Andy, this was a very interesting post! I had never stopped to think about how the recent shift in the publishing industry could affect the process through which publishing houses actually choose their projects. This post reminded me of our Wyeth case in the sense that publishing companies, like pharmaceutical companies, start in a similar situation with a large pool of potential blockbusters and have the challenge to create a process to identify and move these blockbusters through the funnel. I wonder if there are any particular steps in the Penguin-Randome House’s evaluation process that could be altered so that the chances of publishing a blockbuster increase from the current 30%? Perhaps change the make up of the evaluating committees (someone with a specialty in children’s literature maybe would not have passed on Harry Potter)? What about having a specific target for number of books published, like Wyeth had?
Great post Vaibhav! I am absolutely fascinated by economic history so I found this post to be particularly interesting. One of your comments was very timely insight of what we spoke about in today’s case on Google car: “A monopoly like Google is different. Since it doesn’t have to worry about competing with anyone, it has wider latitude to care about its workers, its products and its impact on the wider world…Changing the world often comes at huge upfront costs, a role perfectly suited for ambitious monopolies like EIC”.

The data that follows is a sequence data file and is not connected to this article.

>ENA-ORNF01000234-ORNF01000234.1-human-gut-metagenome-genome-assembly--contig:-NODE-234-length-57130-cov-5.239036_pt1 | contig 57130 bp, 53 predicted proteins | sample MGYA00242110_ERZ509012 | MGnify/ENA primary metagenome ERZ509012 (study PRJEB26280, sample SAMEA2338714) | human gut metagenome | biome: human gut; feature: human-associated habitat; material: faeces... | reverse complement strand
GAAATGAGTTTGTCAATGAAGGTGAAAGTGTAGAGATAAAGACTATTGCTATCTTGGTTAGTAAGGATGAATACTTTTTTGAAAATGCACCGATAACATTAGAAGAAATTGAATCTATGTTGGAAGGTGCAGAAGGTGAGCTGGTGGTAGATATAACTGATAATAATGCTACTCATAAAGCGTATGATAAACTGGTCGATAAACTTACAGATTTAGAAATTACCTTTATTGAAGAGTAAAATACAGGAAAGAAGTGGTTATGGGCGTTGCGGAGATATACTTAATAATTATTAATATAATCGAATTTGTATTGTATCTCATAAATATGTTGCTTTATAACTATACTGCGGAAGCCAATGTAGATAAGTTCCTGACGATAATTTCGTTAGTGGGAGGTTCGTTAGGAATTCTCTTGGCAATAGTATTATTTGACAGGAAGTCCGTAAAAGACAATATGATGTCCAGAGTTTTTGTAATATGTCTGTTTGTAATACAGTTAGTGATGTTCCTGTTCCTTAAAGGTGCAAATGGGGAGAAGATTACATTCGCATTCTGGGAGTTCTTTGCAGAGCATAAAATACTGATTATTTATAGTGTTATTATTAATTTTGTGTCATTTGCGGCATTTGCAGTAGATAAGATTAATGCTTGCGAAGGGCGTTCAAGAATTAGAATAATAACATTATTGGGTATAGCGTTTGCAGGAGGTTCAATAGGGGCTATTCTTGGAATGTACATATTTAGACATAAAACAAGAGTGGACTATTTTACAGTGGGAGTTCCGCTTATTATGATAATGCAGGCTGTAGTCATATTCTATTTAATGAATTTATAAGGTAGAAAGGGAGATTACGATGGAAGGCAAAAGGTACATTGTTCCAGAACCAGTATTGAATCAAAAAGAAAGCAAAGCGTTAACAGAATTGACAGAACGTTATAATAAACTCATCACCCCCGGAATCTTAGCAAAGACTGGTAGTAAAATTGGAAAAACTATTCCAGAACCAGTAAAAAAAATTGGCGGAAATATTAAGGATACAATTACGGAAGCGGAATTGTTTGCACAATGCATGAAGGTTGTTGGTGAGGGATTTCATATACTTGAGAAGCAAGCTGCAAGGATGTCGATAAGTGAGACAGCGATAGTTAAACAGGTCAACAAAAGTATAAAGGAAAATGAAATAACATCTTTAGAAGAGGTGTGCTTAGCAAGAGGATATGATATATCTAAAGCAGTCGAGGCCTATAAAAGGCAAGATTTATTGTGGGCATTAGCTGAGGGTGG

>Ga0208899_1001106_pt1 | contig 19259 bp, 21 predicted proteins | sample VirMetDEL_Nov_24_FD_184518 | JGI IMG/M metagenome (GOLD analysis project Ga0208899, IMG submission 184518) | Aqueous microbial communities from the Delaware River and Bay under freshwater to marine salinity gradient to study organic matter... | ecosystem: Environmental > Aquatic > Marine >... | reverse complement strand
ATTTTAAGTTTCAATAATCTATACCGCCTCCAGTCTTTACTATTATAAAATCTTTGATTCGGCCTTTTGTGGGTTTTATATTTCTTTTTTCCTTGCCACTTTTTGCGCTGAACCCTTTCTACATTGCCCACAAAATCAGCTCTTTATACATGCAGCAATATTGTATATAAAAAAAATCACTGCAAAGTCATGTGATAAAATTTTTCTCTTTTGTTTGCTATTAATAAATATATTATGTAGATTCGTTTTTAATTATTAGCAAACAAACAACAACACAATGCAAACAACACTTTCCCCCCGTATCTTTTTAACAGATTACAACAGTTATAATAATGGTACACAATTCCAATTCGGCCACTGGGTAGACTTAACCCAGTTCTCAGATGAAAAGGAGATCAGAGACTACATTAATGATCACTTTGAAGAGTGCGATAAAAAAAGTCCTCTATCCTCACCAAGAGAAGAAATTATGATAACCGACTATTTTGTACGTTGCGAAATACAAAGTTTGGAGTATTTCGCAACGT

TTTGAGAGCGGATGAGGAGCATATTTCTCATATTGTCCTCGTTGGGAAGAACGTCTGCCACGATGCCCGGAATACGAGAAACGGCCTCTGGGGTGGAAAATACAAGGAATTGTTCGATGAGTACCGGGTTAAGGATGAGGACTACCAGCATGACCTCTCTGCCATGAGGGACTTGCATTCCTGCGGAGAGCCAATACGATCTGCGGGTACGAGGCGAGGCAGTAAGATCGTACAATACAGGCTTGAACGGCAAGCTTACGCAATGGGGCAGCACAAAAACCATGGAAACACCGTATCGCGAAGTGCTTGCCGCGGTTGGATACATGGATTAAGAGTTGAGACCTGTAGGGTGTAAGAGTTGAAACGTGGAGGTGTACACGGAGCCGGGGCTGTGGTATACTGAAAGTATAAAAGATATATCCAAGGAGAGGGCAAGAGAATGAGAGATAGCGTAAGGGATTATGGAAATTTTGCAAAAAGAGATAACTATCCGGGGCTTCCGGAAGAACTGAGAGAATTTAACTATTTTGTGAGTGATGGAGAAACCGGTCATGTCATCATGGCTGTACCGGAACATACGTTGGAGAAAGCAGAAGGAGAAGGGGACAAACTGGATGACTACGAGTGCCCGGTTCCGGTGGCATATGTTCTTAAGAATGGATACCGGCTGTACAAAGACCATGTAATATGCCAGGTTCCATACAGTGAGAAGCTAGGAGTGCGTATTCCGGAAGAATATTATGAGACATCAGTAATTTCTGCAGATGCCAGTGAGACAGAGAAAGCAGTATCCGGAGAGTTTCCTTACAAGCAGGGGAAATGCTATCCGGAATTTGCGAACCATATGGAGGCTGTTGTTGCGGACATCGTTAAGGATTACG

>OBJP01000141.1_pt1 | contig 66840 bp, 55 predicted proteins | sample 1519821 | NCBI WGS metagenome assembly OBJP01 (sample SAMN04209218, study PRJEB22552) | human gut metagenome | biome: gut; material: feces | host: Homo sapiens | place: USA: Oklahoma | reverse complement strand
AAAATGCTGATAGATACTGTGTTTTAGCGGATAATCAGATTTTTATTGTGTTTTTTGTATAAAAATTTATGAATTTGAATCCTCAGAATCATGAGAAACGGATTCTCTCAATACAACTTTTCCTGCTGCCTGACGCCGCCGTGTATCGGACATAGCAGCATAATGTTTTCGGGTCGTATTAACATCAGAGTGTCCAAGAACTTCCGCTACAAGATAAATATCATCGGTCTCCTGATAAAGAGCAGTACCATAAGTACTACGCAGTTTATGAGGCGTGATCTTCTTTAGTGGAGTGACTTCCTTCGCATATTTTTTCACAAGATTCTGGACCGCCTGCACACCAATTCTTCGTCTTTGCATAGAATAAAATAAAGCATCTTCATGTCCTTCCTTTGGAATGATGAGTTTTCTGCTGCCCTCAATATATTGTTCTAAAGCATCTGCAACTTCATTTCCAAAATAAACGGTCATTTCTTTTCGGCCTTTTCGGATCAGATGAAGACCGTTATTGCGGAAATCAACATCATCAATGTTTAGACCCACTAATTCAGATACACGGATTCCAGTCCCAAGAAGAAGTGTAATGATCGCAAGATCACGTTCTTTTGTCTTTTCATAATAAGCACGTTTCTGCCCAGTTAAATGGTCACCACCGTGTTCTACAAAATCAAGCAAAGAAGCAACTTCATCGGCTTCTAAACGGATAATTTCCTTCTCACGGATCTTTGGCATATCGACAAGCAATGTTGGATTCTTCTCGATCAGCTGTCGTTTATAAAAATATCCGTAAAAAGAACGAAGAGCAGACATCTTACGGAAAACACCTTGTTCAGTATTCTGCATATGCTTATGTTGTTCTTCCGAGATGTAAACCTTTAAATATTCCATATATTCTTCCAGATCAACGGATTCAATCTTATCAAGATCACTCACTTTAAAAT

While I agree with the statement above, there are two things that come to mind that make me question whether the benefits of a monopolistic market outweigh the costs:
1. The lack of competition helps monopolies by allowing them to undertake major projects with huge upfront costs- however, could it also hurt them by not pressuring them to become more efficient and/or thoughtful with their costs? If there aren’t any companies working towards the same goal, I don’t see how they could be motivated to improve their operating models. Despite this, shareholders seeking a particular type of exposure will still allocate their capital to these monopolies because they do not have another option; unfortunately, the returns they receive will not be as high as they could be.
2. What happens when a monopoly shifts away from its original value proposition and actually begins to destroy value (i.e. social, economic well being in the territories they work on)? I am not that knowledgeable on the EIC but, did they have any checks and balances that ensured that their business and operating strategies were aligned to create value for everyone involved?
Interesting post! I was not familiar with Progressive’s unique value proposition to clients as a car insurance company. What I found most surprising was the creation of the Immediate Response Claims Handling, which aims to help customers within 9 hours. The potential challenge I see with this feature of their operating model is scalability. In the event of a natural disaster, for example, how can the insurer keeps its promise of getting to every customer within a short time period? Having less individuals working in the claims department could exacerbate the problem.
On the other hand, a great benefit to this program is that replacement vehicles are used for smaller periods of time since customers have their cars fixed much quicker- this higher “churn rate” probably reduces the amount of car inventory they need to have in each of their offices and the costs to carry it.